Found a fun video showing a lot of incorrect usage and pronunciation in English. It's really funny and worth taking a look/listen.
Two of my favorite bits:
"Text messaging has erased any sense of spelling you may have gleaned"
"I could care less."
But . . . I have a few beefs.
First, watch the video. Then read my rant.
Okay . . .
First off, he says that if you feel bad that's incorrect. He insists that the adverb form is needed: you feel badly.
See, here's the thing: feel bad is just fine.
In fact, it's more correct . . . unless he's discussing the sensing capability of his nerve endings and how they just don't work anymore.
Then he could feel badly, because he'd be NUMB.
Aside from that example, the fact is that you don't always need the -ly adverbial form, which he brings up multiple times, like with talk different vs. talk differently.
It comes down to FLAT ADVERBS, something this dude could use a lesson on.
(For a quick lesson, check out Grammar Girl's explanation. She points out that flat adverbs go back the 1600s. They're more popular now, but hardly new.)
And then there's this complaint:
a whole nother apple
Here's the deal: English has lots of pre-fixes (like UN as in unsolved puzzle), and suffixes (like FUL, as in thankFUL), and many others.
Just about every language also has IN-fixes, where the "fix" is sandwiched in the middle of words. English doesn't support infixes very well, but guess what?
A whole nother is essentially an English INFIX.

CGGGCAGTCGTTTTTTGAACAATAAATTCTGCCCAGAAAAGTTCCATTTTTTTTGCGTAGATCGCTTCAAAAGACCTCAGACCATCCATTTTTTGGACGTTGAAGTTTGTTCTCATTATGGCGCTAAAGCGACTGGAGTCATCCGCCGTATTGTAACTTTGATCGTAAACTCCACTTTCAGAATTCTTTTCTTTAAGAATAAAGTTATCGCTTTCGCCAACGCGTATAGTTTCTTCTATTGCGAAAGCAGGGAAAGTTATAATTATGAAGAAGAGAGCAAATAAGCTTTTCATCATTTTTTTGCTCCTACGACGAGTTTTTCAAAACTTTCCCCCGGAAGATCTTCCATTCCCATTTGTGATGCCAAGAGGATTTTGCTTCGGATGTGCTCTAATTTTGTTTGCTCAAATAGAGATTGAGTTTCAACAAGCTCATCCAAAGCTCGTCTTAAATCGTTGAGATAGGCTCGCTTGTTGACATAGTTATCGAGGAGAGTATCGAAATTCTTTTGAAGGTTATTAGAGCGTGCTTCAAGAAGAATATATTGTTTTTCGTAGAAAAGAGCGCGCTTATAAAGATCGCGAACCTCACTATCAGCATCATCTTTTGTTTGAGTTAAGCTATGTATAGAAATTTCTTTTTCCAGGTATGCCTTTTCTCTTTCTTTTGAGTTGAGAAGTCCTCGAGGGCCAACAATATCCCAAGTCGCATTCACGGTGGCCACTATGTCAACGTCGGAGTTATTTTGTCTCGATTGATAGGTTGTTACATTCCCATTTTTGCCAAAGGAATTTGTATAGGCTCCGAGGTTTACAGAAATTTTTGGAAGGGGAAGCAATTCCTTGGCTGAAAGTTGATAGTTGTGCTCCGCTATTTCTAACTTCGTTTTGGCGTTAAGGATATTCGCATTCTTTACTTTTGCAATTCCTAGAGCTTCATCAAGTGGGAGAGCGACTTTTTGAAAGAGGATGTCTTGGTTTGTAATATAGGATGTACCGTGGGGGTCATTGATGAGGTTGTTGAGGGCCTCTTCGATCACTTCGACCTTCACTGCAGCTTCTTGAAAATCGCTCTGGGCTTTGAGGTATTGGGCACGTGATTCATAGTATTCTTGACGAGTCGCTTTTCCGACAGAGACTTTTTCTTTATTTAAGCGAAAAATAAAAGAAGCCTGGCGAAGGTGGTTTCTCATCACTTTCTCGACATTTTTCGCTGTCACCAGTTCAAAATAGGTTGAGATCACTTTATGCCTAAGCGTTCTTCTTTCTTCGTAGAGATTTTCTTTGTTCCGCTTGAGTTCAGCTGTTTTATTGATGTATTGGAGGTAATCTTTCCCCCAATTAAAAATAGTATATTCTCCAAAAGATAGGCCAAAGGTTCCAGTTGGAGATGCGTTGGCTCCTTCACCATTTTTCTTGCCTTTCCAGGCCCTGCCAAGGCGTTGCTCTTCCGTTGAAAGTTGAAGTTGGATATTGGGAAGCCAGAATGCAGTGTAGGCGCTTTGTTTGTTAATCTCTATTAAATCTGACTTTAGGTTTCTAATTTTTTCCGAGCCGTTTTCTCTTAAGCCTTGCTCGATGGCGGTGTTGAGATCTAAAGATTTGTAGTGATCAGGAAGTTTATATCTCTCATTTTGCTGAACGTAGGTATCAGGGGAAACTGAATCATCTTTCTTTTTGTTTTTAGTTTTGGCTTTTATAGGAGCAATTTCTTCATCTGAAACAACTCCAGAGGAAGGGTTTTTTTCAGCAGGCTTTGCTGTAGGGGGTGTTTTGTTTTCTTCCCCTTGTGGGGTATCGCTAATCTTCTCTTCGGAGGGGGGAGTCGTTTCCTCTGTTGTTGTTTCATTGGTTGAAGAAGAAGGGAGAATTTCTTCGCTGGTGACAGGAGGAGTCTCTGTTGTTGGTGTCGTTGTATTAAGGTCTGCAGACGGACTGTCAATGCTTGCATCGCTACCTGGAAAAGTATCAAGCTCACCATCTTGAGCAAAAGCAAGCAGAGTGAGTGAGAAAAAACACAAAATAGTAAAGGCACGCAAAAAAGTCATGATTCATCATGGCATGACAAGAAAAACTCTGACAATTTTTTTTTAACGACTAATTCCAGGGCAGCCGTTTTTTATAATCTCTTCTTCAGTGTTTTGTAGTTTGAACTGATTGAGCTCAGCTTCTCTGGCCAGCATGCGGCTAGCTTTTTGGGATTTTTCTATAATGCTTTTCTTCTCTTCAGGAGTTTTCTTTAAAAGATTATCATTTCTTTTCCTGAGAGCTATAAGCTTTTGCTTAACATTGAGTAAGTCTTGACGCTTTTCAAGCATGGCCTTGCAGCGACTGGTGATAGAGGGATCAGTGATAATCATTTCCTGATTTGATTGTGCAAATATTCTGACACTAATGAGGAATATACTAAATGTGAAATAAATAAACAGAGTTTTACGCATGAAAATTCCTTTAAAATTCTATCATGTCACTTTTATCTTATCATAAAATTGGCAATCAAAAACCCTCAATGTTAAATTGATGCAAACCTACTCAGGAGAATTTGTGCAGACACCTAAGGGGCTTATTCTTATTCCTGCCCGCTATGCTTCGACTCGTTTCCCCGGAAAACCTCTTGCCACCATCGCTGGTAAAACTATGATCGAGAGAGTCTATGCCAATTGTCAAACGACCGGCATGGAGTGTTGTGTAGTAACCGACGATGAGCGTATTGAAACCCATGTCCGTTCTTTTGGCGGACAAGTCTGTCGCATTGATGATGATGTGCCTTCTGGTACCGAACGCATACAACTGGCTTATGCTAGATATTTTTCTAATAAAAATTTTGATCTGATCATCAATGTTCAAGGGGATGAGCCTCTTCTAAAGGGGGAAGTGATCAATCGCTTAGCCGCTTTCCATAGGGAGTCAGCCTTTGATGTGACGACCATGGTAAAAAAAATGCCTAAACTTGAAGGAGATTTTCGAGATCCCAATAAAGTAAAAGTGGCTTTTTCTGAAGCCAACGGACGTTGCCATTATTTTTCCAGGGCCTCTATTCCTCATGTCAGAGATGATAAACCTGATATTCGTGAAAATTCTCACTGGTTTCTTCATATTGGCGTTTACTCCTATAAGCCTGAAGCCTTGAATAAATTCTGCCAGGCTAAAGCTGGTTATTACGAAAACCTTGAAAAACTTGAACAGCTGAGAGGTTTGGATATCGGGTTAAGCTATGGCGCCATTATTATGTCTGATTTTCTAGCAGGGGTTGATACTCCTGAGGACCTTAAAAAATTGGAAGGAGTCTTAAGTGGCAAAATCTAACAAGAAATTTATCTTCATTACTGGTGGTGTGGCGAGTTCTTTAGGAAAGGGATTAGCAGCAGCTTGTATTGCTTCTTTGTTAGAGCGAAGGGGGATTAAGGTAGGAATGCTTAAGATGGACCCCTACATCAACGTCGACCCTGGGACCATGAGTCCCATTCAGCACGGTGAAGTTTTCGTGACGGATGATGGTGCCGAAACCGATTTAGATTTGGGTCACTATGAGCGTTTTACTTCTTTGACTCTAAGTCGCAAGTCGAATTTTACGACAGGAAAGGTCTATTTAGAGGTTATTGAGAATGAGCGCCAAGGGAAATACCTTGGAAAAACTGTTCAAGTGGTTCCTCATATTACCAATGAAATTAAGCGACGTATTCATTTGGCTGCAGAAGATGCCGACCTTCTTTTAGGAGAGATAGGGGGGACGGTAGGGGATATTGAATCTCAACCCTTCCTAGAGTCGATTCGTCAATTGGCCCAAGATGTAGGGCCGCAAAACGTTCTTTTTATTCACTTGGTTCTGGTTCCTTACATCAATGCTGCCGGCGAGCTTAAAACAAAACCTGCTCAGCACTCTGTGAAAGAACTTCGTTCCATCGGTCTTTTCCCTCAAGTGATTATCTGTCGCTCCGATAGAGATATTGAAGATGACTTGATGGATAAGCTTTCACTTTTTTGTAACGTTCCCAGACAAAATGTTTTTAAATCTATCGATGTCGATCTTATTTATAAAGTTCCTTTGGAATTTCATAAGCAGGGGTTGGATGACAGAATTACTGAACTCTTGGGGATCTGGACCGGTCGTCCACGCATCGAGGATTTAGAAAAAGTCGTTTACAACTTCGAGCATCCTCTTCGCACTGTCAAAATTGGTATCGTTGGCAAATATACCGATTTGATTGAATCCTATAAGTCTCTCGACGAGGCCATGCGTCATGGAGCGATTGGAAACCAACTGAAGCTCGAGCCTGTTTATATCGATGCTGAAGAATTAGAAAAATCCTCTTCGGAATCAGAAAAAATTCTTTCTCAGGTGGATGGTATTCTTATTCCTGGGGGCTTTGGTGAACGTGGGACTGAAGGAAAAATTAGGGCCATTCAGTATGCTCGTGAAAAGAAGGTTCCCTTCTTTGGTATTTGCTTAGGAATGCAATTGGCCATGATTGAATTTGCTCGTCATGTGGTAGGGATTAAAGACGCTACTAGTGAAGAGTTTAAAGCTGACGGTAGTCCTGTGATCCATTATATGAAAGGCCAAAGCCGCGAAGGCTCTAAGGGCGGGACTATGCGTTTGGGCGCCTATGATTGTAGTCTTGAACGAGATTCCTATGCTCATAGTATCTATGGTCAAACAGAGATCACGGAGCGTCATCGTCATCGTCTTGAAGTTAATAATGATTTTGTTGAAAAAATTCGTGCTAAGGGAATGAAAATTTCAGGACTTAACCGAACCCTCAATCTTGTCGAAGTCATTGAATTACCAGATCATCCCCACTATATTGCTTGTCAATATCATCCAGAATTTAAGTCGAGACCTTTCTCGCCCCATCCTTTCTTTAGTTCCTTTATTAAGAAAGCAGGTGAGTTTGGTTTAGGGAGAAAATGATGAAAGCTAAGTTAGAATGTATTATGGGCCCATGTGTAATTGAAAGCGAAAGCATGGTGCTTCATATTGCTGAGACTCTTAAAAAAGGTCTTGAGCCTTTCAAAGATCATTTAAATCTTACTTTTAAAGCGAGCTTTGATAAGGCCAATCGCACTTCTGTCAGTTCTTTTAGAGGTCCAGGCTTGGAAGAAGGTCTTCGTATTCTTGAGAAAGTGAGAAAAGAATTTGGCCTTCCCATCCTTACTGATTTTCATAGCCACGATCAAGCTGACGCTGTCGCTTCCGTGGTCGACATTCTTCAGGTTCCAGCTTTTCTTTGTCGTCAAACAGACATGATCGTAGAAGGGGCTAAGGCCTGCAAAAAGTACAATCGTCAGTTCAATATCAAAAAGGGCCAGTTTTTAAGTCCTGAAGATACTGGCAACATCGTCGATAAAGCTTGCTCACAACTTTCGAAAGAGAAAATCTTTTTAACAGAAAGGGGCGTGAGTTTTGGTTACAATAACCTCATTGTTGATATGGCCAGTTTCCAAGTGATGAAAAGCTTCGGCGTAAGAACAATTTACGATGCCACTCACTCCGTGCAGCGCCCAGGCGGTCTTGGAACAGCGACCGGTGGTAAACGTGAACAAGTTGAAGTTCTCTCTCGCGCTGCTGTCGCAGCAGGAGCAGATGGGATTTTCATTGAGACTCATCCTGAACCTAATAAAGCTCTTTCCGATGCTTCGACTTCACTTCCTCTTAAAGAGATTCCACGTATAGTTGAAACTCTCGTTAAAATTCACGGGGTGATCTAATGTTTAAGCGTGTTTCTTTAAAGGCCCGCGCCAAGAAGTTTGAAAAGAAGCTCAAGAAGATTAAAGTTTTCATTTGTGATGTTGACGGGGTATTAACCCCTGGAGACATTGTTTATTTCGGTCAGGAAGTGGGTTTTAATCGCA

They exist, dude. Deal with it.
Also, alternate pronunciations aren't wrong just because they exist. Yes, words are sometimes pronounced incorrectly, but if, over decades, more than one pronunciation is considered acceptable by the educated masses, the others will be added to dictionaries.
This happens with English a lot, since most of the planet speaks it (at least as a second language), and many, many countries have it as a national language and speak it with their own pronunciation and variations.
(I'm not about to tell an Aussie that his way of saying "mate" is wrong. Are you?)
Thing is, LANGUAGE EVOLVES. (Read that post for yet another rant.)
From Chaucer's and Shakespeare's standpoints, our English would be ridiculously "wrong." But no, it's not wrong. English has just CHANGED over the centuries. A lot.
The final kicker of the video would be really funny if he weren't still harping on the adverbial thing.
I wanted to absolutely love the video. I loved parts. But he lost a bit of credibility on some points. Sigh.
Note on last week's WNW: Got a few questions on passive voice, including whether something like "she was excited" falls under that umbrella. Will discuss that soon!
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